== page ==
Undoubtedly you’ve heard of the most recent ransomware attack plaguing the globe. It started late last week and so far has infected machines across 150 countries.
As the name suggests, the virus in effect holds the infected computer hostage and demands that the victim pay a ransom in order to regain access to the files on his or her computer. You can learn more about ransomware in this previous blog post.
But let’s get down to what you need to know. Here are the latest facts about WannaCry that you need to be aware of to make sure your systems are not at risk.
How does it spread? Reports indicate WannaCry started somewhere in Europe through a phishing email with a zip attachment. An unsuspecting user opened the zip file and the malware spread from there.
What it does: WannaCry encrypts most or even all of the files on a user’s computer. Then, the software demands that a $300 bitcoin ransom be paid in order to have the files decrypted. If the user doesn’t pay the ransom within three days, the amount doubles to $600. After seven days without payment, WannaCry will delete all of the encrypted files and all data on the infected system will be lost.
How it works: WannaCry exploits Windows operating systems using the DoublePulsar and EternalBlue vulnerabilities. These vulnerabilities were part of an exploit dump that occurred a few weeks ago by a group calling themselves "The Shadow Brokers."
Currently the malware is spreading by acting as a worm. A computer worm is a standalone malware computer program that replicates itself in order to spread to other computers. Often, it uses a computer network to spread itself, relying on security failures on the target computer.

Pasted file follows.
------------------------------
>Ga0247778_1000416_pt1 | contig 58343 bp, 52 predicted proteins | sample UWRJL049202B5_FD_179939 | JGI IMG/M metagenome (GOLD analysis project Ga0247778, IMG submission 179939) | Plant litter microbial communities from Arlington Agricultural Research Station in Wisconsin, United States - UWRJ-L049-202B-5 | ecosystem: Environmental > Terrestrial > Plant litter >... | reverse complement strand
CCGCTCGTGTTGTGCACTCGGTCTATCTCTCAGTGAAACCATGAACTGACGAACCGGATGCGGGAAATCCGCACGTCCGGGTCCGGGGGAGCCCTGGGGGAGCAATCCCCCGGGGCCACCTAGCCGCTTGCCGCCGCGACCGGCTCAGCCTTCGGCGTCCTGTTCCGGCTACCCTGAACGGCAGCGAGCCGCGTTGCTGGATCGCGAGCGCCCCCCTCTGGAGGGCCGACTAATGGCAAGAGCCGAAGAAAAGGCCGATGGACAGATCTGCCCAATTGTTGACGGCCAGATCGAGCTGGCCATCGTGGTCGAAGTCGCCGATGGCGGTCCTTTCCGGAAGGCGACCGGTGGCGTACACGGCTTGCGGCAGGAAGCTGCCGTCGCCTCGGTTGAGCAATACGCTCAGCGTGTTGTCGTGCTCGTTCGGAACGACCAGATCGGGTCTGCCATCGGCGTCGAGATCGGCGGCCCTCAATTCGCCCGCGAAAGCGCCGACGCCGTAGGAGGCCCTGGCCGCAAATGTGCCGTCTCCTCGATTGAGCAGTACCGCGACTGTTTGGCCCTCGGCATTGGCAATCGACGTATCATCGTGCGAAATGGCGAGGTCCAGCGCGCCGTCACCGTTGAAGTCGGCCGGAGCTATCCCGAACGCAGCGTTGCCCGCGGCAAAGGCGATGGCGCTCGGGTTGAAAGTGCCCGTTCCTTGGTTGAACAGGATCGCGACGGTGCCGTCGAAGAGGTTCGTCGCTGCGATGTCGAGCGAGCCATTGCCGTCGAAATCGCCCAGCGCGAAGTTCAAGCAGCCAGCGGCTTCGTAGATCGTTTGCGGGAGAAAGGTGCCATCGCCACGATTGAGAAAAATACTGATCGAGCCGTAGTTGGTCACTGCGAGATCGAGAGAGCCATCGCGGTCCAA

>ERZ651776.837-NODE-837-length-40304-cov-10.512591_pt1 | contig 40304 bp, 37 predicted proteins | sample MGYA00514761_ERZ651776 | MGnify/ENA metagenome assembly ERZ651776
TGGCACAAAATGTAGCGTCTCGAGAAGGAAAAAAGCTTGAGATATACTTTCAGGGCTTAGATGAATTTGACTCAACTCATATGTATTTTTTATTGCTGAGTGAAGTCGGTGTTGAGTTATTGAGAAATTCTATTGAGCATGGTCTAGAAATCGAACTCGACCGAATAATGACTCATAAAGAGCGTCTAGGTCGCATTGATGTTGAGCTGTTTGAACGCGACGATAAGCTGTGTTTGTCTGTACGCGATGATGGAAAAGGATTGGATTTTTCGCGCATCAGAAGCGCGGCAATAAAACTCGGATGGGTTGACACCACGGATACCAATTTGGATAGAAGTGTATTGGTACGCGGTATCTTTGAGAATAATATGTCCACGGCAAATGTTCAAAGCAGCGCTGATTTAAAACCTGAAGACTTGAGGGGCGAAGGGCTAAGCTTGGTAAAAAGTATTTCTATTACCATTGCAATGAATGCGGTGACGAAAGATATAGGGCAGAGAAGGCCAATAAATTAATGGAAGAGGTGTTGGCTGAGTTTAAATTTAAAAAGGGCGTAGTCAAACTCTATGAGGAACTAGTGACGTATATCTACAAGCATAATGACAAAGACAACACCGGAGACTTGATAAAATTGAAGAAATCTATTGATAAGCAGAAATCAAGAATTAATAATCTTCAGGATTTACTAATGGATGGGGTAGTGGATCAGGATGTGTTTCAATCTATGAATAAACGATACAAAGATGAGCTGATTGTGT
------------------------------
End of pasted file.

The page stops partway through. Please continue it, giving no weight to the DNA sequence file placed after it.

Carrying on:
Who’s at risk? This vulnerability affects SMBv1, SMBv2, SMBv3 in Windows Versions XP, 2003, 7, 2008 and 2008r2 and Windows 10.
What if I’m infected? Can I get my files back?: Short answer: No. Information security firms are getting better at decrypting files from ransomware attacks, but there are as yet no reputable decryptors (tools for removing ransomware) for WannaCry. But people are already working on a fix for that. In the meantime, don't get attacked a second time.
Hackers could even use the promise of a WannaCry fix as bait for further infections, so be extremely skeptical. Also, according to McAfee researchers, WannaCry deletes so-called "Volume Shadow" backups that can sometimes be used to restore files.
There are also rumors circulating on the net that even if you pay the ransom, your files are still left encrypted.
How to stop it: Simple answer. Patch your systems. Due to the seriousness of the WannaCry attack, on May 13, 2017, Microsoft provided a security update for Windows XP, Windows 8, and Windows Server 2003, despite these versions being past their support cycles. Users can download the patch from the Microsoft Update Catalog.
But I’m air gapped so I have nothing to worry about: Wrong. Patch your systems. An unpatched system is like an unlocked front door. Attackers are just waiting for someone to copy a file over to your system from an infected thumb drive or some other attack vector (remember the Stuxnet virus).
Always keep your systems patched and updated.
You can learn more about security for automation, process control, and IIoT applications in the security blog post below.